GenGhis Khan's Massage

In addition to Ralph’s nasty cracks, indifference, and drinking, there was the absolute monotony.  Mei-Lin recited this litany of grievances to her sister in Taiwan.  “And, he always walk around naked, think he look like some kind of Superman, but he really just an old guy with wrinkled skin.”

They both spoke English with the familiarity of having grown up around Americans, but Mei-Lin had hit the jackpot marrying a rich, big nosed mei-guo devil.

“Maybe people see him naked they think he just wearing old clothes that need ironing.” her sister said.   The sisters, five thousand miles apart, shrieked in laughter.

“Shut the hell up,” Ralph shouted.  “I’m watching the damn election news!”

That did it.  Stupid elections of ugly old white men!  She wanted to dance, hear music, have people serve her.  Mei-Lin felt old at age 36.  Better that the old fart die instead.  She had a life to live, perhaps with Dr. George Abernathy.  He listened to her and loved the bento lunches she brought him at the hospital.  Pork chops, fried rice, stir-fried cabbage, pickled cucumbers.  Affection, if not undying love, was packed in Ziploc dishes.  She was an hospital orderly who cooked superbly; he was a cardiologist who fixed broken hearts.  What a pair.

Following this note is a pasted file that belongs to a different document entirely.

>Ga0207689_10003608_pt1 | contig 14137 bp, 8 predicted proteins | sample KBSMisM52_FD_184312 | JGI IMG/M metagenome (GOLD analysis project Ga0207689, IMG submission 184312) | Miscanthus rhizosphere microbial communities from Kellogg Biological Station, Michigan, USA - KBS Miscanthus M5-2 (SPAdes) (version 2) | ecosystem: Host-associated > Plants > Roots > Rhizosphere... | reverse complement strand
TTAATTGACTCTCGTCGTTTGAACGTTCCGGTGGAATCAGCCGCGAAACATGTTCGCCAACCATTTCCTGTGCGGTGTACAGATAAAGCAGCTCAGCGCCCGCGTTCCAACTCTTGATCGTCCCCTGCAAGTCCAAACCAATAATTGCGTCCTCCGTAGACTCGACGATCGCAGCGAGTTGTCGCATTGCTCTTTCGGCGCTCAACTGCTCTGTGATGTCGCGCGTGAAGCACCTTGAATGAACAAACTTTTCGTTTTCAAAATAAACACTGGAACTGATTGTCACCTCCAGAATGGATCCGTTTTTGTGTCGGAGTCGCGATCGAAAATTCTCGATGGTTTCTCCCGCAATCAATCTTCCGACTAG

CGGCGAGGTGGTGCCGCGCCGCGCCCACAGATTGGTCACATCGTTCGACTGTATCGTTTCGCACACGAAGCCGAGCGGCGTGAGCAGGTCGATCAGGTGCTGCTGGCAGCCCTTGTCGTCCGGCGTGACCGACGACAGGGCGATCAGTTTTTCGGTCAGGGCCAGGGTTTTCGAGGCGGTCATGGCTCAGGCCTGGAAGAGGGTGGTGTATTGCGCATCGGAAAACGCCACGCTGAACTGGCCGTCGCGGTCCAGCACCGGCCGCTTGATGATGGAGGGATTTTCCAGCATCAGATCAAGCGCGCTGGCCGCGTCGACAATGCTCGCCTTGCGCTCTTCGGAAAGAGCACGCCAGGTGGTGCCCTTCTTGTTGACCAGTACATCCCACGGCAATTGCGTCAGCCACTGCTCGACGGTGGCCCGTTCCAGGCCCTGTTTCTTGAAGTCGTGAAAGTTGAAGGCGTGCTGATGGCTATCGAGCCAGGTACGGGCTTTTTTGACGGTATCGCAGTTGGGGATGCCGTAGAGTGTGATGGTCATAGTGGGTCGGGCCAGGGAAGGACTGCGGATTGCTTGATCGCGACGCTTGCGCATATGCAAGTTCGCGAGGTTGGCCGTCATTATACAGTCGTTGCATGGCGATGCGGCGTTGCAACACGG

“You could make it big as a restaurateur,” Dr. Abernathy said more than once.  “I mean it.  This is soooo good.”  She knew he wasn’t referring to her cooking.  Dr. Abernathy appreciated her body — in empty hospital rooms late at night.  Not like Ralph, who called her Mei-Fun, referring to the skinny, tasteless rice noodles.

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